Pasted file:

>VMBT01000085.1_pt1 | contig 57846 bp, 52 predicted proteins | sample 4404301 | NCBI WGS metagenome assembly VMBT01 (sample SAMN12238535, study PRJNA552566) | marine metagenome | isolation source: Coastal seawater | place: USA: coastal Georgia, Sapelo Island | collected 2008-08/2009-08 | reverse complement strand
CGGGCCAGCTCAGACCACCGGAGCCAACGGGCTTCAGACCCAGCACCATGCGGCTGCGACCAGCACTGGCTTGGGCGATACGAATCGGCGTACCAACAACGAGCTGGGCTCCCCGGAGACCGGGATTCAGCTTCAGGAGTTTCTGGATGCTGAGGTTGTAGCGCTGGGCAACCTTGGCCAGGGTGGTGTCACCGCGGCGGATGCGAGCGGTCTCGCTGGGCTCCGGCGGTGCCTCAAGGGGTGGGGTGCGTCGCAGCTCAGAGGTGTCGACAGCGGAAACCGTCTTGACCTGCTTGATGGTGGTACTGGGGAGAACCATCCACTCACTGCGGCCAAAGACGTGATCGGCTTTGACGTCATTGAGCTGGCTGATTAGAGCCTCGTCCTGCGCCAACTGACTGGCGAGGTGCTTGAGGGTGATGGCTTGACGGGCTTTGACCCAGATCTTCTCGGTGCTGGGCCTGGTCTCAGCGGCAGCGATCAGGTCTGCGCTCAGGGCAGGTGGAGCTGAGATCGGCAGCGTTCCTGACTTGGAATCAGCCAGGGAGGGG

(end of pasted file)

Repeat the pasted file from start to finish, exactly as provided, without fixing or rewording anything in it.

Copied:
>VMBT01000085.1_pt1 | contig 57846 bp, 52 predicted proteins | sample 4404301 | NCBI WGS metagenome assembly VMBT01 (sample SAMN12238535, study PRJNA552566) | marine metagenome | isolation source: Coastal seawater | place: USA: coastal Georgia, Sapelo Island | collected 2008-08/2009-08 | reverse complement strand
CGGGCCAGCTCAGACCACCGGAGCCAACGGGCTTCAGACCCAGCACCATGCGGCTGCGACCAGCACTGGCTTGGGCGATACGAATCGGCGTACCAACAACGAGCTGGGCTCCCCGGAGACCGGGATTCAGCTTCAGGAGTTTCTGGATGCTGAGGTTGTAGCGCTGGGCAACCTTGGCCAGGGTGGTGTCACCGCGGCGGATGCGAGCGGTCTCGCTGGGCTCCGGCGGTGCCTCAAGGGGTGGGGTGCGTCGCAGCTCAGAGGTGTCGACAGCGGAAACCGTCTTGACCTGCTTGATGGTGGTACTGGGGAGAACCATCCACTCACTGCGGCCAAAGACGTGATCGGCTTTGACGTCATTGAGCTGGCTGATTAGAGCCTCGTCCTGCGCCAACTGACTGGCGAGGTGCTTGAGGGTGATGGCTTGACGGGCTTTGACCCAGATCTTCTCGGTGCTGGGCCTGGTCTCAGCGGCAGCGATCAGGTCTGCGCTCAGGGCAGGTGGAGCTGAGATCGGCAGCGTTCCTGACTTGGAATCAGCCAGGGAGGGG